In the panel Choosing The Story To Tell, producer
Scott Alexander discussed the underlying similarities
in the stories he’s drawn to tell. With producing partner
Larry Karaszewski, Alexander did Ed Wood, The People
Vs. Larry Flynt, and Man On The Moon. He
describes all these projects as “anti-biopics… biopics about
people who don’t deserve one…” Biopics are structures around
a personality. “We study every single possible source there
is, and you find yourself turning into a journalist. I’m a
guy who goes to look in Periodicals Index in the library…”
said Alexander. With Auto Focus, Alexander and Karaszewski
had to “hard-core develop the script for two years.”
Of the Arabian Nights script he’s currently writing for Sam
Raimi, Alexander said, “It’s really hard. I’m not used
to writing about heroic characters who are good… our impulse
is always to subvert the character.” Roxanne Bogucka spoke
to Alexander during the film festival.
RB: I was wondering if you could talk a little more about
the anti-biopic and these people who have these sort of Dada-ist
lives that attract you.
SA: Okay, what, what’s the question?
RB: A little bit more, explain to our readers about why
these subjects, these anti-biopic subjects, how you select
them and what’s attractive about them. You mentioned anti-biopics
as what you had done with Man On The Moon and The
People Vs. Larry Flynt and Ed Wood, so say what’s
SA: They’re attractive because, you know, the cliché is “conflict
is drama,” and these characters are pure conflict. I mean,
you got mainstream society saying, “Things are done this way,”
and we’re writing movies about guys who are saying, “No, it
isn’t. It’s done my way or the highway.” And then they’re
so impassioned and they’re fighting a big wave that’s about
to crash down on them the entire movie, and they’re just refusing
to give in. And it makes for colorful characters and that’s
more fun than a noble character, for me.
RB: Could you tell me some about how you came to Bob Crane,
with the Auto Focus movie and also talk a little bit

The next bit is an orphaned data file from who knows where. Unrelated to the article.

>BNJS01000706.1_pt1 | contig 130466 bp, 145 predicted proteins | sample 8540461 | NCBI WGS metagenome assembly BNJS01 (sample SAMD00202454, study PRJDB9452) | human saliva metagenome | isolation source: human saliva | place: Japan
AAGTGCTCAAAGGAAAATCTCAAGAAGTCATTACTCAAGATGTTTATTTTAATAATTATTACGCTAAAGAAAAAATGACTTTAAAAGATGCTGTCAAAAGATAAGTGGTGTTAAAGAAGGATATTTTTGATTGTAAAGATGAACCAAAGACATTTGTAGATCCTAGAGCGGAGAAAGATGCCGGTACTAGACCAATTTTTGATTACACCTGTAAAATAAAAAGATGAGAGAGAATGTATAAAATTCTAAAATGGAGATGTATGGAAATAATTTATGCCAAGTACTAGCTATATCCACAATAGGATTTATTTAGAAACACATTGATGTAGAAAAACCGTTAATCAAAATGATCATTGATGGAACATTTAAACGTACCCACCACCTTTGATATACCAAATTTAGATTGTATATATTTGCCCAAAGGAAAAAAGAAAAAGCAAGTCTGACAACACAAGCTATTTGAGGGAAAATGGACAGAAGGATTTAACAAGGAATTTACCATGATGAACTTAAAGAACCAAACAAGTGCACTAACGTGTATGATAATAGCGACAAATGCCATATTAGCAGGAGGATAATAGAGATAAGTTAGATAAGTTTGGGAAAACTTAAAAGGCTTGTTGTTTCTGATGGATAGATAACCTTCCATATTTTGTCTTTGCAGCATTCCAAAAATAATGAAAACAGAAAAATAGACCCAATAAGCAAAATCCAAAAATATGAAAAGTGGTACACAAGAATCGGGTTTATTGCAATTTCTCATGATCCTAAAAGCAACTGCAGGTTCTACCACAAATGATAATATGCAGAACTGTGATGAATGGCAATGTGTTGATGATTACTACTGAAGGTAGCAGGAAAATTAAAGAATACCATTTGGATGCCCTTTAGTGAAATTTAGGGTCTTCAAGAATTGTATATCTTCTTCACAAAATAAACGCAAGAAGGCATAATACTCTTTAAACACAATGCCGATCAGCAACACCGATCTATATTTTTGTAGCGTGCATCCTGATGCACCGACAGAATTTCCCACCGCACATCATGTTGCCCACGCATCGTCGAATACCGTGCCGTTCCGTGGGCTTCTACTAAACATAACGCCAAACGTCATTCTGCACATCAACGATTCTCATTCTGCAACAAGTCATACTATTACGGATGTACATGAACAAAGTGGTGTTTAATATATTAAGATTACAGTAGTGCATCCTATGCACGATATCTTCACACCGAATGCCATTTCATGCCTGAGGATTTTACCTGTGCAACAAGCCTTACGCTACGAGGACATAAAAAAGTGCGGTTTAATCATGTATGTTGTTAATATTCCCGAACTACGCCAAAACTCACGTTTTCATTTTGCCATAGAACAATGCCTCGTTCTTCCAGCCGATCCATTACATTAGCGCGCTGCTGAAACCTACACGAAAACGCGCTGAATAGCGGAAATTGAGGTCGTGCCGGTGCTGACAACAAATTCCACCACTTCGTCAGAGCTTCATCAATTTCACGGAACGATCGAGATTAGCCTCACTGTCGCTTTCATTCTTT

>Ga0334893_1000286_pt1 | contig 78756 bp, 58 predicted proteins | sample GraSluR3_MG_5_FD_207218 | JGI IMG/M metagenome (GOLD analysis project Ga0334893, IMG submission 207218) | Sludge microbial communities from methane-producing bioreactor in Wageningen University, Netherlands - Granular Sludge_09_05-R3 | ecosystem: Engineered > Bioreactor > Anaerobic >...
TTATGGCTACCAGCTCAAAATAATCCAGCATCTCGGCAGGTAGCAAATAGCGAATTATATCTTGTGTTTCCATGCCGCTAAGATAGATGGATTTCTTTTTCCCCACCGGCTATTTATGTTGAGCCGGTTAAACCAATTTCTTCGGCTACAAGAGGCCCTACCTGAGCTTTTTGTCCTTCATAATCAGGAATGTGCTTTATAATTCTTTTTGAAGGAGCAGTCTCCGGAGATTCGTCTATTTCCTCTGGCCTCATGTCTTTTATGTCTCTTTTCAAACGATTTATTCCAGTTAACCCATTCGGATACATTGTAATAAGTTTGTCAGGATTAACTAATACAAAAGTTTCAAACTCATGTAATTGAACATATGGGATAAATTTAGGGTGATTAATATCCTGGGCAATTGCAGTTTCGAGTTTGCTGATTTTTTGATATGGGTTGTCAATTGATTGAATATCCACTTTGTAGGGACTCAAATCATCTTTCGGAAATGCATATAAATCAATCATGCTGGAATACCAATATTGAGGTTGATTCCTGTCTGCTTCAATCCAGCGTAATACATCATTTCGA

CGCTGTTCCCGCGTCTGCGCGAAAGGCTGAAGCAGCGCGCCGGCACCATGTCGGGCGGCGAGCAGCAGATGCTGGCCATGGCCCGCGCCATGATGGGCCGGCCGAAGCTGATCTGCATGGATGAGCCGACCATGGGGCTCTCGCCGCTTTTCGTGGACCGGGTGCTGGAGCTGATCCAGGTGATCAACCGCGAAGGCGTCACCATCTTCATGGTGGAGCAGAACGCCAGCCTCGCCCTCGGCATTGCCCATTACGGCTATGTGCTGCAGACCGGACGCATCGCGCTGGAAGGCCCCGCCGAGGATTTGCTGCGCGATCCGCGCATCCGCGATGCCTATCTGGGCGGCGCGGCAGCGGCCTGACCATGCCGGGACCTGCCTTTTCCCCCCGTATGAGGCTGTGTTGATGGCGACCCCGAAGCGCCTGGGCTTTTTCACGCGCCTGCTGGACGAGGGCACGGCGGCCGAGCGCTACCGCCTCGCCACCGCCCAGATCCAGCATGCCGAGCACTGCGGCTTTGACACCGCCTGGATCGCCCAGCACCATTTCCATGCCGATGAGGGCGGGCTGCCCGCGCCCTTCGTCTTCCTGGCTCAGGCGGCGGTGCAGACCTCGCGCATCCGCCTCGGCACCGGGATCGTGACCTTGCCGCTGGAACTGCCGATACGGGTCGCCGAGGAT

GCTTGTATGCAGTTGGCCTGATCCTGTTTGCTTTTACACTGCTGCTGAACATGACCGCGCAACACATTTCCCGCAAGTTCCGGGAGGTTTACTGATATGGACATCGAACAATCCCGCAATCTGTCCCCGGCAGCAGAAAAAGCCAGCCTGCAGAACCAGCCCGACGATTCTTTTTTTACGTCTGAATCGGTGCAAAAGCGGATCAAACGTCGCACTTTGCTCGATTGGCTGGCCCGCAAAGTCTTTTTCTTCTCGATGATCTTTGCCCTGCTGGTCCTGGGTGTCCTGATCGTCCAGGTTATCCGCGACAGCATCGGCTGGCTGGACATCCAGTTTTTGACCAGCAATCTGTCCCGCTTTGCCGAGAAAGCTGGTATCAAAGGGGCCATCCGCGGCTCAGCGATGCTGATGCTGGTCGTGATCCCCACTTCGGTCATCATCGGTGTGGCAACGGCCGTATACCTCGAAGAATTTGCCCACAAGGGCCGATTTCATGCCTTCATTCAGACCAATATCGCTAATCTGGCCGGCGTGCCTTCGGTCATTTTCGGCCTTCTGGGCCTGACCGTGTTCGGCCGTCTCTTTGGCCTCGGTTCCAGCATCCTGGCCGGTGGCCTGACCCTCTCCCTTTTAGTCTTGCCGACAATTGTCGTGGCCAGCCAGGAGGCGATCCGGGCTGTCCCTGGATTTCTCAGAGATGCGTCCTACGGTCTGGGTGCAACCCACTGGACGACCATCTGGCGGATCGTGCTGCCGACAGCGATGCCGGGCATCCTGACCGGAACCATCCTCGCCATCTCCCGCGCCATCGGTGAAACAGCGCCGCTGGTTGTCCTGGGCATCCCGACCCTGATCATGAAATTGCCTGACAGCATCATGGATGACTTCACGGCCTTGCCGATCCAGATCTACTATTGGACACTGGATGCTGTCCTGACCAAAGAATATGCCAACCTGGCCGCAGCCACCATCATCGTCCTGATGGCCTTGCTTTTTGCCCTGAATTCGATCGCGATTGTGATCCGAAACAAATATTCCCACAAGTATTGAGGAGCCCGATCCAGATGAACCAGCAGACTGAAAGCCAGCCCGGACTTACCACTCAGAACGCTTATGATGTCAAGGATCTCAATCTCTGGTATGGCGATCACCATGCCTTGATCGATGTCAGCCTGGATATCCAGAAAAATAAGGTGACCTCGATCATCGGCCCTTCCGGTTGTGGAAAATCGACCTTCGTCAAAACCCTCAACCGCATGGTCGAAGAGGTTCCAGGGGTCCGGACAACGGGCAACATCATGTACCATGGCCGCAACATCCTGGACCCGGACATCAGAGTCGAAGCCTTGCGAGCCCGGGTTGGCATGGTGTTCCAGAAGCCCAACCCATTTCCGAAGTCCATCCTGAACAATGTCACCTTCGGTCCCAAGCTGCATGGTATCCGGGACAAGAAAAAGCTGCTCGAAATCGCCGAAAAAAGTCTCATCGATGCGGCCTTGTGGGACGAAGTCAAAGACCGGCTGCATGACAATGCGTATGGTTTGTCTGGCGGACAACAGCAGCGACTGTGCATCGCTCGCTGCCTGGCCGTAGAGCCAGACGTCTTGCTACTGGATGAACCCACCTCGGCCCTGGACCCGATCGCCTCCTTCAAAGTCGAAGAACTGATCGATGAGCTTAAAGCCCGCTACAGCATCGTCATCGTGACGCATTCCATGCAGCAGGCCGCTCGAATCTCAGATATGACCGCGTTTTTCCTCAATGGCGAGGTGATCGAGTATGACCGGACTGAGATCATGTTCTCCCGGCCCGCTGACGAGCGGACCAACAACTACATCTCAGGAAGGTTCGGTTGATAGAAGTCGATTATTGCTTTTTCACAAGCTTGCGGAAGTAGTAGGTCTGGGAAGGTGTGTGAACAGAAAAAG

about your research and development process for Bob Crane?
SA: Okay, I produced it, I did not write it.
RB: But you said you spent, like, two years—
SA: Yeah, some guys came to us. Todd Roskin and Michael
Gerbosi came to us with the rights to a book called The
Murder Of Bob Crane. Which was about the crime investigation,
and they sort of wanted to make a movie about the police procedural.
And my partner and I weren’t really interested in that, but
we thought the story of Bob Crane’s moral slide from upstanding
family man to degenerate addict was an interesting tale. Sort
of a tale of morality turning into amorality, and a man sort
of losing his compass and not being able to get back. And
so we said to Michael, the writer, we’ll work with you on
telling that story, but we feel really strongly about the
way to tell this sort of movie. And if you’re going to work
with us, you got to do it our way. And he was real eager to
learn and this was his first big thing, and so we just sort
of helped him shape the material the way we thought the three-act
story should be told. And then we did about five or six drafts
RB: I found it pretty creepy. I found it really creepy
in Auto Focus, like you were talking about the slide…
This was like Mr. Normal White Bread Suburban Anyguy, who
becomes this addict. And he’s like this geeky guy and you
can see it happening with the obsession. He’s obsessed with
the new technology of the VTR—
SA: It was important to us to structure that movie, at least
this is the way I like to do movies, that the audience can
identify with him right off the bat. And he’s going to go
on such a strange trip. It was really important to me—and
we had a lot of fights about this—you know, you see him with
his kids. You see him going to church. You see him leading
a regular life, so the audience could sort of get in the car
with him. They could say, “All right, he’s somebody like me.
I understand this guy.” And then you get plunged down into
hell with him.
RB: Also I was wondering about this Marx Brothers project
and your research and things for that. Somebody, some group
of people who are so well known like the Marx Brothers and
the research you would have to do, do you do all—do you look
at fiction things too? I just read Carter Beats The Devil,
have you read it yet?
SA: I haven’t, I haven’t read it yet, but I hear that it’s
RB: The Marx Brothers are in there, but it’s a while before
you know that they’re the Marx Brothers, because the magician’s
traveling around with these brothers…
SA: I heard the book was being so clever that it actually
refers to their mother as Minnie Palmer, not Minnie Marx.
And Minnie Palmer was a sort of an affectation, stage name
she used. Marx Brothers, we read every book every written
about the Marx Brothers.
RB: Fact and fiction?
SA: No, fiction isn’t going to do me any good. I mean I was
just, I’m used to making movies about guys who have nothing
on them. Andy Kaufman, there was no book. Larry
Flynt, there was no book. We just had to piece it together.
But the Marx Brothers, there was two dozen books, and I’ve
read every word of every one of those books.
RB: Thank you very much.